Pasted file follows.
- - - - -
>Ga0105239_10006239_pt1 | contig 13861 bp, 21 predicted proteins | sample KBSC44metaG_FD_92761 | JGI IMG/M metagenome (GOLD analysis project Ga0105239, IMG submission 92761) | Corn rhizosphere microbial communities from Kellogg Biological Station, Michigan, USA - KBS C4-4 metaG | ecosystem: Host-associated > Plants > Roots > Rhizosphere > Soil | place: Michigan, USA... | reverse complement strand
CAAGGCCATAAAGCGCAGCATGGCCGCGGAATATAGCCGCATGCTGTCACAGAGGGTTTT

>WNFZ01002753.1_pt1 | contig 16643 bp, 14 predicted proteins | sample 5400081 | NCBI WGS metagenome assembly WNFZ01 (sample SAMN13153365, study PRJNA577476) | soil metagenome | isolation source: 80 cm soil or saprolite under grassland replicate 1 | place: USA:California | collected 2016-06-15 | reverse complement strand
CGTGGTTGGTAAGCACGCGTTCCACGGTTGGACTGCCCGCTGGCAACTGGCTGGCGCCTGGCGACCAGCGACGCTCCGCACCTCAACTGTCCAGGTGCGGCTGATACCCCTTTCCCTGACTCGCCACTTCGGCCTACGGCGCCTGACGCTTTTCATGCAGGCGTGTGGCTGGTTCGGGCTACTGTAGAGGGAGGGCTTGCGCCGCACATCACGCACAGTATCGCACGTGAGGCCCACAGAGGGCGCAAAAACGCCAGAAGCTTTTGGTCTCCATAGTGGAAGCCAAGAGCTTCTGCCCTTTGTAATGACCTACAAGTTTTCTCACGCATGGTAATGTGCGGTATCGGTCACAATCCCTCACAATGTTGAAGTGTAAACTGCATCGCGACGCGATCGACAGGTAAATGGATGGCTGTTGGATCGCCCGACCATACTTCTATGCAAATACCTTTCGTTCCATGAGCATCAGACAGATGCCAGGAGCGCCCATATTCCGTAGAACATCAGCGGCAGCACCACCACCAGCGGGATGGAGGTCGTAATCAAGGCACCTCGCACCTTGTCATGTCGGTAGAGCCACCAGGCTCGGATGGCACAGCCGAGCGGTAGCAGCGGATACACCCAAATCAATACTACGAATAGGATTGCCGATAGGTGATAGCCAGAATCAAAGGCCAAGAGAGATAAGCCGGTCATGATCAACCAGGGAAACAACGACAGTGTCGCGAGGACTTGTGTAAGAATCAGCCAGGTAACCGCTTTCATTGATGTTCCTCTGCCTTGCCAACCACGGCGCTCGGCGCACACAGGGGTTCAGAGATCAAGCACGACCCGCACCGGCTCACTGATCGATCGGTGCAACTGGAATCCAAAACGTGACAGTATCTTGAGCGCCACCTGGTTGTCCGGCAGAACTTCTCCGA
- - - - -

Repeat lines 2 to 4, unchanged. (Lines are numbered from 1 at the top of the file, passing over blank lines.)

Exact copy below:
CAAGGCCATAAAGCGCAGCATGGCCGCGGAATATAGCCGCATGCTGTCACAGAGGGTTTT

>WNFZ01002753.1_pt1 | contig 16643 bp, 14 predicted proteins | sample 5400081 | NCBI WGS metagenome assembly WNFZ01 (sample SAMN13153365, study PRJNA577476) | soil metagenome | isolation source: 80 cm soil or saprolite under grassland replicate 1 | place: USA:California | collected 2016-06-15 | reverse complement strand
CGTGGTTGGTAAGCACGCGTTCCACGGTTGGACTGCCCGCTGGCAACTGGCTGGCGCCTGGCGACCAGCGACGCTCCGCACCTCAACTGTCCAGGTGCGGCTGATACCCCTTTCCCTGACTCGCCACTTCGGCCTACGGCGCCTGACGCTTTTCATGCAGGCGTGTGGCTGGTTCGGGCTACTGTAGAGGGAGGGCTTGCGCCGCACATCACGCACAGTATCGCACGTGAGGCCCACAGAGGGCGCAAAAACGCCAGAAGCTTTTGGTCTCCATAGTGGAAGCCAAGAGCTTCTGCCCTTTGTAATGACCTACAAGTTTTCTCACGCATGGTAATGTGCGGTATCGGTCACAATCCCTCACAATGTTGAAGTGTAAACTGCATCGCGACGCGATCGACAGGTAAATGGATGGCTGTTGGATCGCCCGACCATACTTCTATGCAAATACCTTTCGTTCCATGAGCATCAGACAGATGCCAGGAGCGCCCATATTCCGTAGAACATCAGCGGCAGCACCACCACCAGCGGGATGGAGGTCGTAATCAAGGCACCTCGCACCTTGTCATGTCGGTAGAGCCACCAGGCTCGGATGGCACAGCCGAGCGGTAGCAGCGGATACACCCAAATCAATACTACGAATAGGATTGCCGATAGGTGATAGCCAGAATCAAAGGCCAAGAGAGATAAGCCGGTCATGATCAACCAGGGAAACAACGACAGTGTCGCGAGGACTTGTGTAAGAATCAGCCAGGTAACCGCTTTCATTGATGTTCCTCTGCCTTGCCAACCACGGCGCTCGGCGCACACAGGGGTTCAGAGATCAAGCACGACCCGCACCGGCTCACTGATCGATCGGTGCAACTGGAATCCAAAACGTGACAGTATCTTGAGCGCCACCTGGTTGTCCGGCAGAACTTCTCCGA